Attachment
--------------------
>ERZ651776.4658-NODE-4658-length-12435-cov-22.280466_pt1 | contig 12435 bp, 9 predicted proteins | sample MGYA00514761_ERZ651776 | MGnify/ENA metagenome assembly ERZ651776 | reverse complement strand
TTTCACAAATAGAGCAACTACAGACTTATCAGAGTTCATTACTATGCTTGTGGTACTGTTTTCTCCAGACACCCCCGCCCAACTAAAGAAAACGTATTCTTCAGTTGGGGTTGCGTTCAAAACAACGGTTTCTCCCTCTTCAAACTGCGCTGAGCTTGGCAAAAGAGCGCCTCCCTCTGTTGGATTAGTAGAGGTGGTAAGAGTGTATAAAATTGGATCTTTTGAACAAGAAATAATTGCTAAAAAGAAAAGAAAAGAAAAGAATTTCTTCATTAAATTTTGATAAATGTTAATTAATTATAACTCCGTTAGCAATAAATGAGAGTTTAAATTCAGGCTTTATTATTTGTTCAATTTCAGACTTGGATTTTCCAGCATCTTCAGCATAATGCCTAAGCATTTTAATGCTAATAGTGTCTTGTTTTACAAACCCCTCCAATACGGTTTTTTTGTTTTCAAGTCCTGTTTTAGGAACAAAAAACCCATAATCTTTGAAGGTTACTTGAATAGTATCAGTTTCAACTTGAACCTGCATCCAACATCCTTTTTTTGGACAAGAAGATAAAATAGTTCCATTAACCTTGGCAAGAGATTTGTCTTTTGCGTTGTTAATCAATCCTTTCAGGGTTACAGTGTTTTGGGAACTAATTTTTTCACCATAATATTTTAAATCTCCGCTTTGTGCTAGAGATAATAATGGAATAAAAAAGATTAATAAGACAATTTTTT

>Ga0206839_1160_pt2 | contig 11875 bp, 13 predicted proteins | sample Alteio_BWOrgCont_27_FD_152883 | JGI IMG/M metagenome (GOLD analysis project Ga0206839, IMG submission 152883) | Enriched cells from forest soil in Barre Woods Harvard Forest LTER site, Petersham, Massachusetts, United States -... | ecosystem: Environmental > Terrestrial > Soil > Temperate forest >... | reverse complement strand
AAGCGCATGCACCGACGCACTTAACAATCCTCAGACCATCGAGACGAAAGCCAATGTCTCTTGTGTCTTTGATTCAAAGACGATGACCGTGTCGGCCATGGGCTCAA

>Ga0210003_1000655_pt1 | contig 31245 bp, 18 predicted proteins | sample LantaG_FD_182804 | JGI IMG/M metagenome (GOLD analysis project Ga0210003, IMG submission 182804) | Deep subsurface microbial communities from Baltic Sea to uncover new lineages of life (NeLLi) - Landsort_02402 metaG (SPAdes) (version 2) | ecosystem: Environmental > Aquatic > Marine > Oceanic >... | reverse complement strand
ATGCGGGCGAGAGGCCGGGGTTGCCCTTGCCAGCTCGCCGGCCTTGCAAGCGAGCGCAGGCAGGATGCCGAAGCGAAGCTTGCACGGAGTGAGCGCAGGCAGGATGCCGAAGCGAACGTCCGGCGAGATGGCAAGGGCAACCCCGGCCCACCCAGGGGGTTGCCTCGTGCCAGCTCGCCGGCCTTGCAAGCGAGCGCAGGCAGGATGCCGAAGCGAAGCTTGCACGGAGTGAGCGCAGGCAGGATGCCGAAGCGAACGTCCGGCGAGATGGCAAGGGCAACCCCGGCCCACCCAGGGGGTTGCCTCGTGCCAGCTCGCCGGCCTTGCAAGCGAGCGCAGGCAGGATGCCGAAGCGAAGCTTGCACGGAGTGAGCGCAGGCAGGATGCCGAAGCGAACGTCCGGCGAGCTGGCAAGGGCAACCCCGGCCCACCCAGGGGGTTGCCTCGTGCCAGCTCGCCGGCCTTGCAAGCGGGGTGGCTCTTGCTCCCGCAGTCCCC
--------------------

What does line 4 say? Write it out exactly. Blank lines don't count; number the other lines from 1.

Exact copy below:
AAGCGCATGCACCGACGCACTTAACAATCCTCAGACCATCGAGACGAAAGCCAATGTCTCTTGTGTCTTTGATTCAAAGACGATGACCGTGTCGGCCATGGGCTCAA